dharma talk

  • Tricycle Community 11 comments

    Undivided Mind Paid Member

    Over the last half-century, Buddhist practices in the West have grown in popularity. Mindfulness has become associated with stress reduction, enhanced immunological protection, psychological well-being, and profound states of happiness. In many cases, mindfulness has been uncoupled from the Buddha’s teaching altogether and is a stand-alone cognitive therapy for the treatment of various mental difficulties, from depression to obsessive-compulsive disorder. More »
  • Tricycle Community 1 comment

    A Retreat of One’s Own Paid Member

    When she was young, Elizabeth Mattis-Namgyel spent a lot of time pondering where happiness came from. So after she grew up and graduated from World College West, in San Francisco, she journeyed to Nepal to look for a teacher. Shortly after, she went to meet with the great Tibetan master Tulku Urgyen, to seek help with her question. That’s when she met Dzigar Kongtrul, the young lama who would turn out to be her root teacher and her husband. He was twenty-one at the time, she twenty-three. On break at a teaching given by Tulku Urgyen, in October of 1985, he approached her. More »
  • Tricycle Community 2 comments

    Open Stillness Paid Member

    Colorado has a lot of rocks, and people like to climb them. Everywhere you go in Colorado you see people on rocks—big ones. I always wondered how people could climb something so vertical. Then, not long ago, a friend took me climbing for the first time and I found out for myself. More »
  • Tricycle Community 5 comments

    A More Complete Attention Paid Member

    AdviceA young friend once came to me seeking advice. He had been to India, where he met a guru who had become very important to him. Now my young friend wanted to bring his father to that crowded, hot city, halfway around the world, to meet the guru. I thought about it for a moment, and then said to him, “You know, I don’t think it’s a very good idea. That particular city in India is very unpleasant. The food will be foreign, he may well get sick, and there will be annoying bugs. Besides, I myself found the scene around the guru kind of strange, and your father might well be repulsed by it. He may then dismiss all spiritual endeavor, which would be a terrible outcome. My suggestion is, don’t do it.” More »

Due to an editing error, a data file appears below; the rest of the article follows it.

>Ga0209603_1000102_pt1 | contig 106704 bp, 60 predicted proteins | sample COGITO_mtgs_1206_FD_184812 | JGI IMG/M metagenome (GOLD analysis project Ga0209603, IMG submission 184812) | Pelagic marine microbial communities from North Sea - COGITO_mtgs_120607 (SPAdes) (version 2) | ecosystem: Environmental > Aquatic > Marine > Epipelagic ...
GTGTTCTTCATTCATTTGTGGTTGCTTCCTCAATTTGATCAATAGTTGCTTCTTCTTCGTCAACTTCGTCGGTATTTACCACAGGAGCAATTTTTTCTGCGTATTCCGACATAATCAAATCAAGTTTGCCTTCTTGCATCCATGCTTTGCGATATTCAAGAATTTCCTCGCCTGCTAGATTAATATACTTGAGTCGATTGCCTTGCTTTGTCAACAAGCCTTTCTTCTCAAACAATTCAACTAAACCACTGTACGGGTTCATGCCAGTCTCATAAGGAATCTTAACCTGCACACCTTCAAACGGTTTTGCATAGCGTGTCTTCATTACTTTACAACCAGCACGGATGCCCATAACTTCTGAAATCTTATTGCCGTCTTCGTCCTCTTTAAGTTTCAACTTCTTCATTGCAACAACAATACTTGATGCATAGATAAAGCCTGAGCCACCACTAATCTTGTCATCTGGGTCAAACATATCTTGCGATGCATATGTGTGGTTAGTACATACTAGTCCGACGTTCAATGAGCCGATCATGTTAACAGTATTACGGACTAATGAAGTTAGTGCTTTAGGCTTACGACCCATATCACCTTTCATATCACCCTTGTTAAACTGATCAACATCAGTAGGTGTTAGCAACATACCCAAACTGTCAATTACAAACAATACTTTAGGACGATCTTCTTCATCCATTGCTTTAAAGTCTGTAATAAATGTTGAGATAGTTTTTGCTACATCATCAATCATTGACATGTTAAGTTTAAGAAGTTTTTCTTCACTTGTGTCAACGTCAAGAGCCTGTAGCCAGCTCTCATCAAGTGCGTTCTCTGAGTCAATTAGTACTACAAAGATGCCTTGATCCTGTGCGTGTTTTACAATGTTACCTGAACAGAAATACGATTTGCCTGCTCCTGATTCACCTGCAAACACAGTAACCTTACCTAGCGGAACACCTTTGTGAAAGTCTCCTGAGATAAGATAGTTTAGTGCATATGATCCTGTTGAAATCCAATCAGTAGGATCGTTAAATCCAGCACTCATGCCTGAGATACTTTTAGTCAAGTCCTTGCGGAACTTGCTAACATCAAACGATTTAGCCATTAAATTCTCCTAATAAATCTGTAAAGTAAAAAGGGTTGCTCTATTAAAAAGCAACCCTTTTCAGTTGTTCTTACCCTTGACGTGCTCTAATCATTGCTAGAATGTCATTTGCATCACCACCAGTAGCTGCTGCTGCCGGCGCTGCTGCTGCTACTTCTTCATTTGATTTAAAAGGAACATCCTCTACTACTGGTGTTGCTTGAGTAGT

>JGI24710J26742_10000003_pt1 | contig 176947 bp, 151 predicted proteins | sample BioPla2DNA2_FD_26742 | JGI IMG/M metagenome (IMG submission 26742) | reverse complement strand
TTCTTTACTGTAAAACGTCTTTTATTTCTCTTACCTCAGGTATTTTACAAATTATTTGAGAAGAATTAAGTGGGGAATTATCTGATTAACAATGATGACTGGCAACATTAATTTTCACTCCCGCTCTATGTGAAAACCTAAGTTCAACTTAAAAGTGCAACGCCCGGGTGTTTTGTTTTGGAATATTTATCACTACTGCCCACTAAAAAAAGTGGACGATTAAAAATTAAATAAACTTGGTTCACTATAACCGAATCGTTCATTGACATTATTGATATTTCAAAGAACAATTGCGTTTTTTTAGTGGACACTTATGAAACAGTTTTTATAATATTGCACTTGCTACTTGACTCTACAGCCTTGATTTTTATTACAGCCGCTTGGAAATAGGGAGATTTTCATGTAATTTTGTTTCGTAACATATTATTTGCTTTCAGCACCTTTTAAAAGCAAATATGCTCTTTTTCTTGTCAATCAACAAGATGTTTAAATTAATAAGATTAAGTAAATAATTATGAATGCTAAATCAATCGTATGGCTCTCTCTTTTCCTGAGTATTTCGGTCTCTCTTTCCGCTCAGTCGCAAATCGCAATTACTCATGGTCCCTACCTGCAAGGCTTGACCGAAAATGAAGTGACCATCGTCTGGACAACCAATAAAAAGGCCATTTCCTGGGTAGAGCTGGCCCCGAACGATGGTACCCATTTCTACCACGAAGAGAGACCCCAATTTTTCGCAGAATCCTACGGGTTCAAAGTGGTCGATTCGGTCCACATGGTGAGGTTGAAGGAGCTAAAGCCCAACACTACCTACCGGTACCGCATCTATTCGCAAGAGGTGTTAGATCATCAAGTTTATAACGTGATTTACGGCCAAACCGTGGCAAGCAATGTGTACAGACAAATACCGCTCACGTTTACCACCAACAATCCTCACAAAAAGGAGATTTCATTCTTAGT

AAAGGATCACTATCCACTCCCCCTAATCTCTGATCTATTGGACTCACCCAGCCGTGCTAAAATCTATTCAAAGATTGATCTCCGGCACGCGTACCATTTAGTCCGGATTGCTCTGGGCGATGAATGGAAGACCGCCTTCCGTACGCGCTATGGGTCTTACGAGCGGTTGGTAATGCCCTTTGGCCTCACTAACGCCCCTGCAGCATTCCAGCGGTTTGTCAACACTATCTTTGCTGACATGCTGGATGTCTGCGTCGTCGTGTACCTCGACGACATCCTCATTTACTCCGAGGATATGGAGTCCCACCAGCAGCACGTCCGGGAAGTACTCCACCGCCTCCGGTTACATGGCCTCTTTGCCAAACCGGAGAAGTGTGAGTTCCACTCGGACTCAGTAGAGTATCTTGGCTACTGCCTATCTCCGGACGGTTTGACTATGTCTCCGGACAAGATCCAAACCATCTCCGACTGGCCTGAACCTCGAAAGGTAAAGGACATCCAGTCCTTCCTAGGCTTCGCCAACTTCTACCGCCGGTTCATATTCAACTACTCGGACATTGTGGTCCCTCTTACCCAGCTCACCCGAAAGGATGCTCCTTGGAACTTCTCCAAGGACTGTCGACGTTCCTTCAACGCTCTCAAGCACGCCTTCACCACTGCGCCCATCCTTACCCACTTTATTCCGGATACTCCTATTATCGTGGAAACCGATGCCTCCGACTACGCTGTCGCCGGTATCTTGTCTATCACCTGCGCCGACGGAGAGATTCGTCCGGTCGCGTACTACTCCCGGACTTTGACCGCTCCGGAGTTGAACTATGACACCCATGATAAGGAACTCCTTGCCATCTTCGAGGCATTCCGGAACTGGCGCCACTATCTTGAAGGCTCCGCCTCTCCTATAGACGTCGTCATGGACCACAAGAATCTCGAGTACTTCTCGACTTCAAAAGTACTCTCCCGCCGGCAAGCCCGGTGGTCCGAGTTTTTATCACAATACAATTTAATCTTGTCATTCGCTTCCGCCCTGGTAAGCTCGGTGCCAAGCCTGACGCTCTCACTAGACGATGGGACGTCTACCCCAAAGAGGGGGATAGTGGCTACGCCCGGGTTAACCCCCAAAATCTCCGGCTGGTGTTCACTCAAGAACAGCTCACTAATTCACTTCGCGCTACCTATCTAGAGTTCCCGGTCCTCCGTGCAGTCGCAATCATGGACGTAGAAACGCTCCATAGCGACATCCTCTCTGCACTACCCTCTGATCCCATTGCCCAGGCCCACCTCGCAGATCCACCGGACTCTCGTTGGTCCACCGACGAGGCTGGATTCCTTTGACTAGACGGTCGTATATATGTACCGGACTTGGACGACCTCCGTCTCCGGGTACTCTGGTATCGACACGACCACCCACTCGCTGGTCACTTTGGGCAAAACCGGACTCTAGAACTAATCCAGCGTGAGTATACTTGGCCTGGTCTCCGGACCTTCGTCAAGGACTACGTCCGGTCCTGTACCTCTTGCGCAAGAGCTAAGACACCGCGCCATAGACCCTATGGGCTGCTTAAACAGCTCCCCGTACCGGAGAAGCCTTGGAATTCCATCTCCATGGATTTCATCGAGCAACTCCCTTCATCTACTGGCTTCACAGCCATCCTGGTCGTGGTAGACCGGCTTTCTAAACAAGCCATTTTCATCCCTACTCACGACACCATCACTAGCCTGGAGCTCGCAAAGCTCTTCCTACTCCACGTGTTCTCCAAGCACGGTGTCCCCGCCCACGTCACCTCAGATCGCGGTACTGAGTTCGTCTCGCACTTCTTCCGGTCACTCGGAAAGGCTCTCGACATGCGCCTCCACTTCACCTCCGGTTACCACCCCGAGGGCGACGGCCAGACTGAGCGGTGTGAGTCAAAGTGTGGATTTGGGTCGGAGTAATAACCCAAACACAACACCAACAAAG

• Tricycle Community 4 comments

    Mindfulness and Concentration Paid Member

    20 Years, 20 Teachings: The Tricycle 20th Anniversary E-Book. It's free to all Supporting and Sustaining Members. Get the e-book.                         More »
  • Tricycle Community 18 comments

    A Glob of Tar Paid Member

    EVEN THOUGH WE PRACTICE, we continue to fall for pleasant feelings. Feelings are illusory on many levels. We don't realize that they're changeable and unreliable. Instead of offering pleasure, they offer us nothing but stress—yet we're still addicted to them. This business of feeling is a very subtle matter. Please try to contemplate it carefully, this latching onto feelings of pleasure, pain, or equanimity. And you have to experiment with pain more than you may want to. When there are feelings of physical pain or mental distress, the mind will struggle because it doesn't like pain. But when pain turns to pleasure the mind likes it and is content with it. So it keeps on playing with feeling even though, as we've already said, feeling is inconstant, stressful, and not really ours. But the mind doesn't see this. More »